This is the latest edition of “Stackin’ Cheddar Look-Back,” a new biweekly series on America’s Best Racing. Here, we’ll look back on an early race in the careers of some of the greatest horses of all time, including spots where they went off at a big price.
Oct. 4, 2005
Maiden Special Weight
Race 7, Delaware Park
Generally, people do not think to look for Kentucky Derby prospects in maiden races on the turf at Delaware Park. However, racing fans who tuned into watch and bet Delaware on a sleepy Tuesday afternoon got to witness, and cash in on, a future champion.
A son of top stallion Dynaformer, Barbaro was a homebred for Lael Stables, the nom de plume of Roy and Gretchen Jackson. Barbaro’s trainer Michael Matz was a mid-Atlantic based horseman who won a silver medal in the team jumping competition at the 1996 Olympics. He decided on a one-mile grass race for Barbaro’s debut, and named Jose Caraballo to ride. As the lone first-time starter in the 11-horse field, Barbaro went off at 7.50-1.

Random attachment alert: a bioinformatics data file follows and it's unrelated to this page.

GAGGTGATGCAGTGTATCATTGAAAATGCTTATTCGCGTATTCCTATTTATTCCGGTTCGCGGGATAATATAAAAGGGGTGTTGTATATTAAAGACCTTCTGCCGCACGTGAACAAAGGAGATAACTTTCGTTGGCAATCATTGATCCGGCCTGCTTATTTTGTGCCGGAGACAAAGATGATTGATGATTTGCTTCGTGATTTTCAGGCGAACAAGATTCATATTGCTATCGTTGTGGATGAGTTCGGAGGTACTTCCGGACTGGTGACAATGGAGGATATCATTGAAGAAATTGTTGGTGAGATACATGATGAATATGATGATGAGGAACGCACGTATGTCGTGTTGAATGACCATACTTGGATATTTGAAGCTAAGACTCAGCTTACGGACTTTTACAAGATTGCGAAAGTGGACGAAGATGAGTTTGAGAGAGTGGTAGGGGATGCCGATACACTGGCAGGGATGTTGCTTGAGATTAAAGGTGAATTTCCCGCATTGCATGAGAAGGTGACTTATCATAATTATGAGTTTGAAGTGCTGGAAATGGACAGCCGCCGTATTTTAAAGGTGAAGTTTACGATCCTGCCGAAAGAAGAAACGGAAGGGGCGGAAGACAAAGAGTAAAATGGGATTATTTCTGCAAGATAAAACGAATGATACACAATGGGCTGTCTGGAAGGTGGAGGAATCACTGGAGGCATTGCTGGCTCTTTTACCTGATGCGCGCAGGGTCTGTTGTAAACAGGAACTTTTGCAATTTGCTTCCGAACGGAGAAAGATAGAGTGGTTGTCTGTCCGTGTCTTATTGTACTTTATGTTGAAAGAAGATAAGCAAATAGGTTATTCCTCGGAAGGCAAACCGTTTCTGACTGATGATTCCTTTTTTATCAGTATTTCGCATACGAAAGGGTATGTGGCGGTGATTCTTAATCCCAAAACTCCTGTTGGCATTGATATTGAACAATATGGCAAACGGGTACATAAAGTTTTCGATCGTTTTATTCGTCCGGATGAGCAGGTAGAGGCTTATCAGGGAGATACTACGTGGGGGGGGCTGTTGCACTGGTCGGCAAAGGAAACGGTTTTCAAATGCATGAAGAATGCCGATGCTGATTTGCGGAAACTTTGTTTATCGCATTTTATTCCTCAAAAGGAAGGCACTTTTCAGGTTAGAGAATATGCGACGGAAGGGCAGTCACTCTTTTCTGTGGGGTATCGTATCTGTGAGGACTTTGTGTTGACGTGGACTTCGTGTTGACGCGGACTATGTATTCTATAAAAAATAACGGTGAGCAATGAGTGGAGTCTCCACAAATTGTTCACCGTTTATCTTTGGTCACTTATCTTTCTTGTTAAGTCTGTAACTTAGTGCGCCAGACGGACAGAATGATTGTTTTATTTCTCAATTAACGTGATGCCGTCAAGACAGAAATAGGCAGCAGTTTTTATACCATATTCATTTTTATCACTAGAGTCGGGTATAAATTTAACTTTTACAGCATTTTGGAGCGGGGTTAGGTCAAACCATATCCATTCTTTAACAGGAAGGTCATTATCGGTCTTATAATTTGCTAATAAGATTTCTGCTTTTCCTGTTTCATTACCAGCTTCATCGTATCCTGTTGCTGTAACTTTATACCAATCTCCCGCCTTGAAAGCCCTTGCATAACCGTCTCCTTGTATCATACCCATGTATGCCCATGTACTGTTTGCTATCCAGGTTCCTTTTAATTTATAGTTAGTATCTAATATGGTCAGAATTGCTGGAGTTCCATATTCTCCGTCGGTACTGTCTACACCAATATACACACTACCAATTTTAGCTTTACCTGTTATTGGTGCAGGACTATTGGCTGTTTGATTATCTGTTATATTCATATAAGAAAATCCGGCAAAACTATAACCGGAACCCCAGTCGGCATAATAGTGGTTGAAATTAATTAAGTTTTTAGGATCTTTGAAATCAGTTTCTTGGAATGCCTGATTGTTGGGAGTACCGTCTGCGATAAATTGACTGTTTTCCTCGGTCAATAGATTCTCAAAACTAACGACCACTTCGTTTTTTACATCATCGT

Barbaro made that price look like a bargain. He got a great trip rating off the early leader, and as the field rounded the far turn, Caraballo asked Barbaro to run. The colt responded powerfully. He crossed the wire 8 ½ lengths in front, going the distance in 1:35.87 while paying $17 to win. John Curran noted in his race call, “he could be a nice one”, and that prediction soon proved to be correct.
After Barbaro won two more stakes on grass, Matz switched him to dirt, where he won the Holy Bull Stakes and the Florida Derby. Then, Barbaro turned in a memorable performance in the 2006 Kentucky Derby, crushing the field by 6 ½ lengths. Sadly, his career ended one race later, when he fractured three bones in his right hind leg soon after the start of the Preakness Stakes. Although he fought hard in recovery, and against subsequent laminitis, medical complications resulted in his being euthanized in January 2007. Barbaro is honored with a statue at the entrance of Churchill Downs.